An MBA will be among the most important investments in your professional life. So it’s only justified for business school aspirants to ask.
QS Quacquarelli Symonds, a leader in the global higher education consulting space, has the answers to all these questions. And some of the facts and data may surprise you!
To MBA or not to MBA? It’s never an easy question to answer, and depends on a number of factors including circumstance, career goals, and investment of both time and money.
Yes, there’s the cost — these days tuition at any top-ranking B-school can be heavy on your pocket.
The cost of acquiring a business degree from American schools is frequently as high as $200,000, with the best European schools, while fractionally less eye-wateringly exorbitant, also capable of demanding a six-figure investment sum.
It is therefore essential – before incurring the sizable financial and opportunity costs demanded by an MBA – to approach your decision in a reflective, data-driven way.
Firstly, consider that it’s not all about the money. There are a number of qualitative benefits conferred upon any MBA graduate – benefits that help to differentiate business school alumni from their peers.
These benefits include:
Of course, pecuniary considerations are perpetually pertinent, and the MBA remains unparalleled among higher education degrees through its astounding return-on-investment.
The global higher education consultancy QS Quacquarelli Symonds – compilers of the world-leading QS World University Rankings portfolio – produce an annual report that identifies the financial returns offered by the MBA programs at top business schools across the world.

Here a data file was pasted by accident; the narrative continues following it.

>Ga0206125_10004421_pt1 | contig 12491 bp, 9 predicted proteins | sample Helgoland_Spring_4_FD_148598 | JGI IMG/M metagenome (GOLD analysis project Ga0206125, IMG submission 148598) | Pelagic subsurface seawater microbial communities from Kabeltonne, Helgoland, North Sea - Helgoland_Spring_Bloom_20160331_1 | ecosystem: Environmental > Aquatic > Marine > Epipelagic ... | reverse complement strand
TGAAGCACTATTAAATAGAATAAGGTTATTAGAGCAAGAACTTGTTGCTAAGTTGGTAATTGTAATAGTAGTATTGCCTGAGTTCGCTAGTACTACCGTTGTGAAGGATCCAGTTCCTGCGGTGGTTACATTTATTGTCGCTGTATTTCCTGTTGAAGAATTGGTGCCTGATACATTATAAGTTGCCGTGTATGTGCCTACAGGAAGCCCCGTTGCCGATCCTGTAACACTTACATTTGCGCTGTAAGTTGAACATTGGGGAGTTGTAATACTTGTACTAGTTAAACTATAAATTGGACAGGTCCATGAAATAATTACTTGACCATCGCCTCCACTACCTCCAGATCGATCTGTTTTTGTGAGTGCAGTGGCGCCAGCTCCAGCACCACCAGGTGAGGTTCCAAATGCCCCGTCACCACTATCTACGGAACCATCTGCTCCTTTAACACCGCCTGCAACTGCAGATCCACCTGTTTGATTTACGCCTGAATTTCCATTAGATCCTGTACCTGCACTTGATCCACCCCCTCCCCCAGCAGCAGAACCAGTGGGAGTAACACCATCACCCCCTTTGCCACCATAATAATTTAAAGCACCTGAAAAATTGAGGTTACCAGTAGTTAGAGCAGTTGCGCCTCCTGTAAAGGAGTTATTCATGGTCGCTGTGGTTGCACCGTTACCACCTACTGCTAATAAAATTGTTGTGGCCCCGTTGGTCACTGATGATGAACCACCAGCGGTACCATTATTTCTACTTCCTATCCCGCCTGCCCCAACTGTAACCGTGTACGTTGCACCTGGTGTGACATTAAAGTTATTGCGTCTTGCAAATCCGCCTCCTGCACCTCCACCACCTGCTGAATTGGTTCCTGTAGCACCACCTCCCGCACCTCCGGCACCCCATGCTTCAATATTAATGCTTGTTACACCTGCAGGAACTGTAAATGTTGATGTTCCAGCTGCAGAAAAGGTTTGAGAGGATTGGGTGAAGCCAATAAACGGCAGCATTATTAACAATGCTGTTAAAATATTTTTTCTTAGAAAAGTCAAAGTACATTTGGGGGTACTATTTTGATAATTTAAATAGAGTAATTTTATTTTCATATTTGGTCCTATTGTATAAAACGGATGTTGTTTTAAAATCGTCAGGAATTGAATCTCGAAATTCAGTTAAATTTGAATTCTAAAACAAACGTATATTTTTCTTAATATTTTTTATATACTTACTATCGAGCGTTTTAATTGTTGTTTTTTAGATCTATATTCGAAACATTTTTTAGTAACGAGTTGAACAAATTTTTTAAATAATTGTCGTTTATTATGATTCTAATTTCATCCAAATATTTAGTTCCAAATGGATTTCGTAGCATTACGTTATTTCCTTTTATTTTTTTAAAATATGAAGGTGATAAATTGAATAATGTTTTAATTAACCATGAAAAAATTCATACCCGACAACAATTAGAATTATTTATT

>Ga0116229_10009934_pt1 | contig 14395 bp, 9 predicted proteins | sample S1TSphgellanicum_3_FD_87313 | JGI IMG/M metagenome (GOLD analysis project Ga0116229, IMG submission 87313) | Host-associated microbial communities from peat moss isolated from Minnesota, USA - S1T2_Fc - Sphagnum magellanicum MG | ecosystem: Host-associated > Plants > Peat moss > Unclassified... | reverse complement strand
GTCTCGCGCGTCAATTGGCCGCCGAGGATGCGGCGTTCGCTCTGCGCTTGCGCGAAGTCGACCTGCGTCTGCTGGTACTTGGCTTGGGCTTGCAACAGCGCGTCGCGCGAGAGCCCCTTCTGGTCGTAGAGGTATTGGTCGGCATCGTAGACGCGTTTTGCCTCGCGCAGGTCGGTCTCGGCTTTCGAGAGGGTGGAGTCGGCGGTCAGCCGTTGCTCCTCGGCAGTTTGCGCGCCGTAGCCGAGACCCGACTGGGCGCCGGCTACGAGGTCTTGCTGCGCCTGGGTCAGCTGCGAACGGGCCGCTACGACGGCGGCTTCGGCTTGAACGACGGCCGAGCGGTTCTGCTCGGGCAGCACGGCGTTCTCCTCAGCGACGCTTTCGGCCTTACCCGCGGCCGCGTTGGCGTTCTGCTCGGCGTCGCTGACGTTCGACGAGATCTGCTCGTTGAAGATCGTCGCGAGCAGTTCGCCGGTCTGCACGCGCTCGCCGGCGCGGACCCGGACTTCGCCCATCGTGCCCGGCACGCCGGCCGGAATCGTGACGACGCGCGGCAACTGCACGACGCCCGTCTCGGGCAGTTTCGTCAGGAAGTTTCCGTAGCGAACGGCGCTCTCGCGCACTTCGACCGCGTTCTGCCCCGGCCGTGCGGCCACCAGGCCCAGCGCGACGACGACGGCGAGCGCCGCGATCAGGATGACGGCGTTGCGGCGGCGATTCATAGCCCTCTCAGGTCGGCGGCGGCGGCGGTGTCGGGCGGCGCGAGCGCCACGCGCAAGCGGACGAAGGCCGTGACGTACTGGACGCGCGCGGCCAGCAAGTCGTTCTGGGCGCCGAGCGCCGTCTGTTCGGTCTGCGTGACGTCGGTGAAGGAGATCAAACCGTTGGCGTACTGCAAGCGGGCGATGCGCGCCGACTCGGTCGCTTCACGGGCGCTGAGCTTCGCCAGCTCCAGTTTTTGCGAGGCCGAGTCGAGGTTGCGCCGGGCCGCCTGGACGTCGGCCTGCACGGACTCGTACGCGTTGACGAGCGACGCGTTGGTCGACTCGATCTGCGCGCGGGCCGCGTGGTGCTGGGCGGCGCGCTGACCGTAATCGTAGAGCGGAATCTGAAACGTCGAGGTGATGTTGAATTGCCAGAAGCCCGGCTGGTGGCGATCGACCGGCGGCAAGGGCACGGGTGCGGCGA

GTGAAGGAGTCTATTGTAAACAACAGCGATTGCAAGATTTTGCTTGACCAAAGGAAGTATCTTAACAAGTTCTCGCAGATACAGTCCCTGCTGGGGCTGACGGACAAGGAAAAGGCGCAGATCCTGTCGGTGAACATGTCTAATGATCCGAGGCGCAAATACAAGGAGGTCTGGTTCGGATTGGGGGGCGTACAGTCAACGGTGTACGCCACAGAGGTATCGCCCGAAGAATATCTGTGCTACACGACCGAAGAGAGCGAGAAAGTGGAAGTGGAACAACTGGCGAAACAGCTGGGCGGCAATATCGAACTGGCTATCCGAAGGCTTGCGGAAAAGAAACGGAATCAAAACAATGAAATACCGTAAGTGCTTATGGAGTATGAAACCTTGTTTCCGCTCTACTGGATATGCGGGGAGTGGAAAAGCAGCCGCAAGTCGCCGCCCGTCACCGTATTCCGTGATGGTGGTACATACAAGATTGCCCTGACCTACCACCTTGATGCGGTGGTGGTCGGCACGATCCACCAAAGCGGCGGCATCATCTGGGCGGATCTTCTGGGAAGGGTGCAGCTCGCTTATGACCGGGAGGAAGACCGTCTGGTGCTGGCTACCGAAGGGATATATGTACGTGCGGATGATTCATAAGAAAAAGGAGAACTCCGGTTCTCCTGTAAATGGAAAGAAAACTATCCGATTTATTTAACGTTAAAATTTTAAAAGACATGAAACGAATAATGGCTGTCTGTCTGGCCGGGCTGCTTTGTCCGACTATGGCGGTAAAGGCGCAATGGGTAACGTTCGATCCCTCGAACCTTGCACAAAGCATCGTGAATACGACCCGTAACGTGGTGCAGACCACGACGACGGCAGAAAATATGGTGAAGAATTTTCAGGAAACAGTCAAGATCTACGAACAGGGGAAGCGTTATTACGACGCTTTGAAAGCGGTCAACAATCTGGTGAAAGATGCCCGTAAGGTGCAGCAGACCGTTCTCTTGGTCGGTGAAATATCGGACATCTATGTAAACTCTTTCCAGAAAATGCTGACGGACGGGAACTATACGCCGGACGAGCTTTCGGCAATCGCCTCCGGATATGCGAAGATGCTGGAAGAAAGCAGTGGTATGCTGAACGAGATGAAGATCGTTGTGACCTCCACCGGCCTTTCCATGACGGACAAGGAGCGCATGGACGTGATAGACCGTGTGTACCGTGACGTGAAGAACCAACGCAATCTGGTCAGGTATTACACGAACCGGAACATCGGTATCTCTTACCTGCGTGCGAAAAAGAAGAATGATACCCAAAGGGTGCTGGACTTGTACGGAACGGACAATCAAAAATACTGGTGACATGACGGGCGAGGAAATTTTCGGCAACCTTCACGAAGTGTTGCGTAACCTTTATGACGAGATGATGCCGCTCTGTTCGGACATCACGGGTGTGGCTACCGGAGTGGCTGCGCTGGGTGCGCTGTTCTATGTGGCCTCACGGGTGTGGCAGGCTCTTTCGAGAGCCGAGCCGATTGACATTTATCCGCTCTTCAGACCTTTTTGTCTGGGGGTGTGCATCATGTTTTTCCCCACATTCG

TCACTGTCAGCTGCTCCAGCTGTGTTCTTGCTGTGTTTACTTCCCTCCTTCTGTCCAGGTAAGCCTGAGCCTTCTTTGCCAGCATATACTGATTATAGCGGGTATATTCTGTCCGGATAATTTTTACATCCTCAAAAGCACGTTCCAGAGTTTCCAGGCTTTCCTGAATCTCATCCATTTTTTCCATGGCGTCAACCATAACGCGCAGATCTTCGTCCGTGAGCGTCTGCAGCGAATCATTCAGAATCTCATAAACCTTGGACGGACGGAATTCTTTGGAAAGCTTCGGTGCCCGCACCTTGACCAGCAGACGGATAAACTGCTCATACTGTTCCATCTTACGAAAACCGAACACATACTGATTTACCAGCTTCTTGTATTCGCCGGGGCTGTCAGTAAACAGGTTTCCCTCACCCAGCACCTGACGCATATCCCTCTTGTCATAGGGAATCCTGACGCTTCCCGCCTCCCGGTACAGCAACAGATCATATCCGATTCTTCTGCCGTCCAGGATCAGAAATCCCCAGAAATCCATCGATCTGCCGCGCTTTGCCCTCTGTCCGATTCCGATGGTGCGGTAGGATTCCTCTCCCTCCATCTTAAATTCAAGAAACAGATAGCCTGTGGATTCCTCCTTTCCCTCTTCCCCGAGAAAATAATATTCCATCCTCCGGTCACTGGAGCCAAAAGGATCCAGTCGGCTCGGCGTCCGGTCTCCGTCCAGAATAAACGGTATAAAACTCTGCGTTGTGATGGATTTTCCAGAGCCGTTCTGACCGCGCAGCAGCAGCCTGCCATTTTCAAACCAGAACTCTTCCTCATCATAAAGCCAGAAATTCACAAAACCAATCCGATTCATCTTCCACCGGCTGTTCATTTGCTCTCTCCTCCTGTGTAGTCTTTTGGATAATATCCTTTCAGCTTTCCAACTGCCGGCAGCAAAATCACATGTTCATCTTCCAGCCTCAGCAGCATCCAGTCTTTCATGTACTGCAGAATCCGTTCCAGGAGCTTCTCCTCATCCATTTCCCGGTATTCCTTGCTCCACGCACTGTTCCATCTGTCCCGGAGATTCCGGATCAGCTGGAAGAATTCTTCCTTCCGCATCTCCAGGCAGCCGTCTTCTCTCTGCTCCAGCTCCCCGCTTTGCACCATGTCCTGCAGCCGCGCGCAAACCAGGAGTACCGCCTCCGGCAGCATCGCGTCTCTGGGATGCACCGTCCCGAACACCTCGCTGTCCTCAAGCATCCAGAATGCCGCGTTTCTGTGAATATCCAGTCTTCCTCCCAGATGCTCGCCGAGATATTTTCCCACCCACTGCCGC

They found that MBAs continue to be a uniquely profitable degree – with a potential ROI of $1 million over a decade!
This ROI was determined through combining five key metrics: tuition costs, the time taken to pay back those costs, the average salary post-MBA, salary comparison across institutions, and a ten-year return on investment figure.
Through this research, they found that the average 10-year ROI of an MBA is $390,751 in 2018.
The financial returns vary wildly by institution and country. US schools dominate in terms of the schools with the highest post-study salaries, with 19 of the global top 20 hailing from America.
In other words, even though American MBAs typically charge more tuition and take longer to complete, the salaries for American MBA graduates from these schools are so much higher that, ten years on, the benefits far outweigh the costs.
Stanford leads by a significant margin, with an ROI of $1,023,150.
Nonetheless, worthwhile returns are still derived from European and East Asian MBA programs – with Imperial leading in Europe (and 2nd in the world) with an ROI of $870,200.
The University of Hong Kong leads Asia, with a ten-year ROI of $845,350.
Another factor to consider with European programs is that the average payback time for the continent is a mere 39 months – a global low – compared with the North American average of 55 months.
Therefore, if speed, rather than long-term payback, is your primary consideration, you may wish to explore British programs—where some of continent’s highest ROI figures are found.
If your interest is sufficiently piqued by the tantalizing prospect of return on investment figures in the hundreds of thousands, one way to secure your place on an outstanding MBA program is to attend a QS World MBA Tour event in your city: you can find an upcoming event schedule at:
You’ll get the chance to meet admission directors from some of these top programs, network with fellow MBA hopefuls, and discover what the degree can do for you.
If your appetite for the world’s most remunerative study program has been whetted by this data, but you’re still disheartened by the prospect of finding the funding necessary to undergo your dream course of study – then continue onto part two of our authoritative MBA guide to discover 5 financing options for your MBA.
And for an outlook during the uniquely challenging Covid pandemic times – MBA during COVID pandemic